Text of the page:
The 2021 Innovator Awards: The Six Semi-Finalist Winning Teams

July 15, 2021
In addition to the four winning teams, Healthcare Innovation has named six additional teams to the list of recognized teams in our 2021 Innovator Awards Program, with all of them offering up examples of innovative advancement

The past year-and-a-half has certainly tested the resilience of healthcare organizations both nationally and globally, across a number of dimensions. At the same time, the pandemic has stimulated innovation progress that could pave the way for a promising future. In that context, we at Healthcare Innovation were once again thrilled with the outstanding quality of submissions we received from healthcare stakeholders across the U.S., as part of our 2021 Innovator Awards program.

In addition to the four winning teams this year, our editorial staff also selected six organizations as semi‑finalists. Below are descriptions of these teams’ initiatives, written by the project leaders themselves.

Penn Medicine: Discrete Genetic Data in the EHR

Penn Medicine created a discrete genetics orders and results interface to operate with outside genetics labs. The objective of the project was to allow clinicians and genetic counselors to enter orders within the health system electronic health record (EHR), and electronically interface them with an outside lab while having the lab interface discrete results back in to the EHR. This interface then transmits discrete results into the EHR, segregating genetic variants which allows clinicians to make informed clinical decisions in order to provide better patient care. Penn Medicine’s EHR precision medicine tab also allows its providers to more efficiently locate genetic orders, results and reports on a patient’s chart. So far, 22 different departments and 25 providers have placed orders on close to 500 patients for genetic/genomic testing.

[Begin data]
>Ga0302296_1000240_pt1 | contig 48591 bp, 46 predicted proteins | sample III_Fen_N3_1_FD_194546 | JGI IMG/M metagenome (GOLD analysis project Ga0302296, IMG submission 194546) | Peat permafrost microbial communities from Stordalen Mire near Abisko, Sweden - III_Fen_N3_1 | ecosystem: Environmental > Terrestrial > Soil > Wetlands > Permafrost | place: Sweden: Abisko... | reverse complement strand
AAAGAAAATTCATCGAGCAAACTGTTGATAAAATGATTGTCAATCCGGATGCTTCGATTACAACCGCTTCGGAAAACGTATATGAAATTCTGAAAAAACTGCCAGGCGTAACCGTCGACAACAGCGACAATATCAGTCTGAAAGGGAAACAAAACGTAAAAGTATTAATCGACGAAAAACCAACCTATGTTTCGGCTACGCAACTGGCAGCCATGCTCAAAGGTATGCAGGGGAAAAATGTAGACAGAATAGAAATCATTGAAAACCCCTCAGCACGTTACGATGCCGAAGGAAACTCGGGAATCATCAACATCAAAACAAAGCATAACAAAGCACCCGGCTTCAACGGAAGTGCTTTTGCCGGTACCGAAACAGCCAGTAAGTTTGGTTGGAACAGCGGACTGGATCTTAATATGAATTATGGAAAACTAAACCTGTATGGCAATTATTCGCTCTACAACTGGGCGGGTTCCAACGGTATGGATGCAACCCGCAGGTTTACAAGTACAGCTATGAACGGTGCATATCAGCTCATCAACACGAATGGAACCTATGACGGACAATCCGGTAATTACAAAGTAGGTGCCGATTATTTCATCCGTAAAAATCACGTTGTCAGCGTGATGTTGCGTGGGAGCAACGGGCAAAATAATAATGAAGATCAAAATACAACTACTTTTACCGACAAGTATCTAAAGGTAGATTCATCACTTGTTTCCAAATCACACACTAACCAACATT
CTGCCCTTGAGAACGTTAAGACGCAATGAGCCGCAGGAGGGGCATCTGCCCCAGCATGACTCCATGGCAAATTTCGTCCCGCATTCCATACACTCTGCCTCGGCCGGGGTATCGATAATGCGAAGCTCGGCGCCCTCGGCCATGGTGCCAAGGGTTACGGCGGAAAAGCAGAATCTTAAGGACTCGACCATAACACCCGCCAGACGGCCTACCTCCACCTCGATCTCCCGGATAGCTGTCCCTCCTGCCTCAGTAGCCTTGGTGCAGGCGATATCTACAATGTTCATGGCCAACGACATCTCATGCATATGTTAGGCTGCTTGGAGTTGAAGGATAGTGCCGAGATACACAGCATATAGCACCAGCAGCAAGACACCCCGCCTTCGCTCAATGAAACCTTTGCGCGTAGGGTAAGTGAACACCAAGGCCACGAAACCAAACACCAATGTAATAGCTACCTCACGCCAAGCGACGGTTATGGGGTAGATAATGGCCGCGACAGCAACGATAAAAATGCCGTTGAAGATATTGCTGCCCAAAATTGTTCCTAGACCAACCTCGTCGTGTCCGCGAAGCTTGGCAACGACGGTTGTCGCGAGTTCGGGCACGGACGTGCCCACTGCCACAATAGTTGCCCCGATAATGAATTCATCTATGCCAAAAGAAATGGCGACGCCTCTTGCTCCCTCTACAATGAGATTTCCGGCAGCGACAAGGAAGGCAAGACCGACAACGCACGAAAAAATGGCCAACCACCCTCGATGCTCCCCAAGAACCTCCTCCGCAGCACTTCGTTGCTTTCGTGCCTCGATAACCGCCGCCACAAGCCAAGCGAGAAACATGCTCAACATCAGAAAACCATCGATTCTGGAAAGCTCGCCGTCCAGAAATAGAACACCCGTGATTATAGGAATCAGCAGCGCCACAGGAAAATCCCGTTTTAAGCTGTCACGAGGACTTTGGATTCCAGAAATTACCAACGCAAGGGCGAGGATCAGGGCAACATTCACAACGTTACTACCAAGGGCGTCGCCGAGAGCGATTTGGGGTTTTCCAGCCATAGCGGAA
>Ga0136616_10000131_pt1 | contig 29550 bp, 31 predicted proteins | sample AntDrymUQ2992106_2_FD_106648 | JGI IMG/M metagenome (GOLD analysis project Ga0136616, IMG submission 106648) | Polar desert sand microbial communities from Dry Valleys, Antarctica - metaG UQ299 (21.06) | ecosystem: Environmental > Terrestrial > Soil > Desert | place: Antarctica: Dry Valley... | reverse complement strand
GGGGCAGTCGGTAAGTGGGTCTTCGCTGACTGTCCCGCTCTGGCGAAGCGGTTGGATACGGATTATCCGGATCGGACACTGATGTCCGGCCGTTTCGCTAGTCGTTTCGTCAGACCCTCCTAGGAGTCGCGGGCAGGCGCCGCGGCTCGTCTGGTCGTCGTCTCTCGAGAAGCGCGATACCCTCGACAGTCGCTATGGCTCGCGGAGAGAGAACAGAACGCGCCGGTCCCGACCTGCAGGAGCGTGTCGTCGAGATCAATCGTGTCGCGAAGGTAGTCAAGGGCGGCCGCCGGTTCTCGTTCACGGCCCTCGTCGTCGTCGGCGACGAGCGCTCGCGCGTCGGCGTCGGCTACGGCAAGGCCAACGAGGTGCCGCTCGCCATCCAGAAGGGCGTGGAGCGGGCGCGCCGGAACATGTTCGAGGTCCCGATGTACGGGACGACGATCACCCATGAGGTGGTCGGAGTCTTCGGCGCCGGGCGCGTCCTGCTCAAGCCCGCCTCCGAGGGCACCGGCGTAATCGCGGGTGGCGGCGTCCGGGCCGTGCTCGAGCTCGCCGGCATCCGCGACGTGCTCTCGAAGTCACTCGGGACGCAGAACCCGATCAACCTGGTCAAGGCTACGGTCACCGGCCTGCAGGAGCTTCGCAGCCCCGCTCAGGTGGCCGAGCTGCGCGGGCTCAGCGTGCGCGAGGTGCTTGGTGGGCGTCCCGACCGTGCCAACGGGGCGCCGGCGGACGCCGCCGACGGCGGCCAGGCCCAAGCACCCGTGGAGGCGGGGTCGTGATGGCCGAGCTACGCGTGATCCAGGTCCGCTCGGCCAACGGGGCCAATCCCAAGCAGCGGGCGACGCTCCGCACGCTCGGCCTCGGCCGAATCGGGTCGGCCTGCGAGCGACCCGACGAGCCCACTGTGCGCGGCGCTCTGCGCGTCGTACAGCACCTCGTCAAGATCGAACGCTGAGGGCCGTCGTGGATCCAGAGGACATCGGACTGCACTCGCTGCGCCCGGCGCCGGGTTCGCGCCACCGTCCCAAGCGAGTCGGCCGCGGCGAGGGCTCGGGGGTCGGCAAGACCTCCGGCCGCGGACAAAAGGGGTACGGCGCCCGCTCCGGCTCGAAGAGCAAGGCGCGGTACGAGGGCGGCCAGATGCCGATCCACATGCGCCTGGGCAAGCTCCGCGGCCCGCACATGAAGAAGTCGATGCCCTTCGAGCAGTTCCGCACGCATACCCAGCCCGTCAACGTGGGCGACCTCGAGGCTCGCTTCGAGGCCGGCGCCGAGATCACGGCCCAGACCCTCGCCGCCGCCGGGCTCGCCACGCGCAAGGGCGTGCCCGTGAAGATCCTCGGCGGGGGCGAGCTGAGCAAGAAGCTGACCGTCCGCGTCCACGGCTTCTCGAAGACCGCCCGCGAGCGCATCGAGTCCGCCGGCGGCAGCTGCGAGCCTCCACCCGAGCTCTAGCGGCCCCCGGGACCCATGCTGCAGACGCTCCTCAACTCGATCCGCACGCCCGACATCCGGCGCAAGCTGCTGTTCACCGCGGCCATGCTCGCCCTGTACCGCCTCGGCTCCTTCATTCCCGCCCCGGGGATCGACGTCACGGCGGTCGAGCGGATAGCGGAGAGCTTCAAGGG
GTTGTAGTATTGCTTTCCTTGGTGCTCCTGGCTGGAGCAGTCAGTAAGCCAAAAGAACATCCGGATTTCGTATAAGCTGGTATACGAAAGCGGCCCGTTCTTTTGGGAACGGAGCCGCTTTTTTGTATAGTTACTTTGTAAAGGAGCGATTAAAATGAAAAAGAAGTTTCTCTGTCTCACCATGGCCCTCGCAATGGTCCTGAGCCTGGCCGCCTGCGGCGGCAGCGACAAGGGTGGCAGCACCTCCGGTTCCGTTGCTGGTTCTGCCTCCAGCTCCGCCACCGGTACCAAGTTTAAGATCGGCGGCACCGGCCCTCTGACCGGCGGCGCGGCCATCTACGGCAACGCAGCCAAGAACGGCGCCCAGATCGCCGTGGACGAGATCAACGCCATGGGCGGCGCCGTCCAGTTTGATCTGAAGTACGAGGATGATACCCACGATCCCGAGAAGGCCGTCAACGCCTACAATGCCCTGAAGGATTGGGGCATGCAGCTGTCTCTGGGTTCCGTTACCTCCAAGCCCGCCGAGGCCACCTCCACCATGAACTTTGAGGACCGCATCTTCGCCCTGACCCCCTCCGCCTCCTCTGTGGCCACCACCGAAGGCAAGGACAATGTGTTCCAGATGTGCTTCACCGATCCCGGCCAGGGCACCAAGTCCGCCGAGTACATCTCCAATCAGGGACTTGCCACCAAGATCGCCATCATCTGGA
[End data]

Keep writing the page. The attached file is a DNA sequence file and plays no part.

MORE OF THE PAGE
Landmark Health: Leveraging Machine Learning for Palliative Care Patients

The goal for Landmark Health—which provides interdisciplinary care and 24/7 home visits for high-risk, medically com[1]plex patients—was to ensure they provide the best standard of care to seriously ill patients by aligning medical care with patient goals and wishes. As many as 15 percent of Landmark’s patients will pass away each year, meaning it is critical for the organization to accurately and consistently identify patients with supportive care needs. To do so, Landmark tapped into machine learning and developed an end-of-life (EOL) prediction model that enables the care team to prepare EOL conversations with patients at the right time.

Landmark’s data science team specifically developed a predictive algorithm to assess each patient’s risk of death, hospice, or palliative encounter in the next year, testing over 200 clinical, demographic, and social factors associated with EOL risk mined from clinical literature, expert interviews, and Landmark experience.

Texas Children’s Hospital: A Readmission-Prevention Strategy for Pediatrics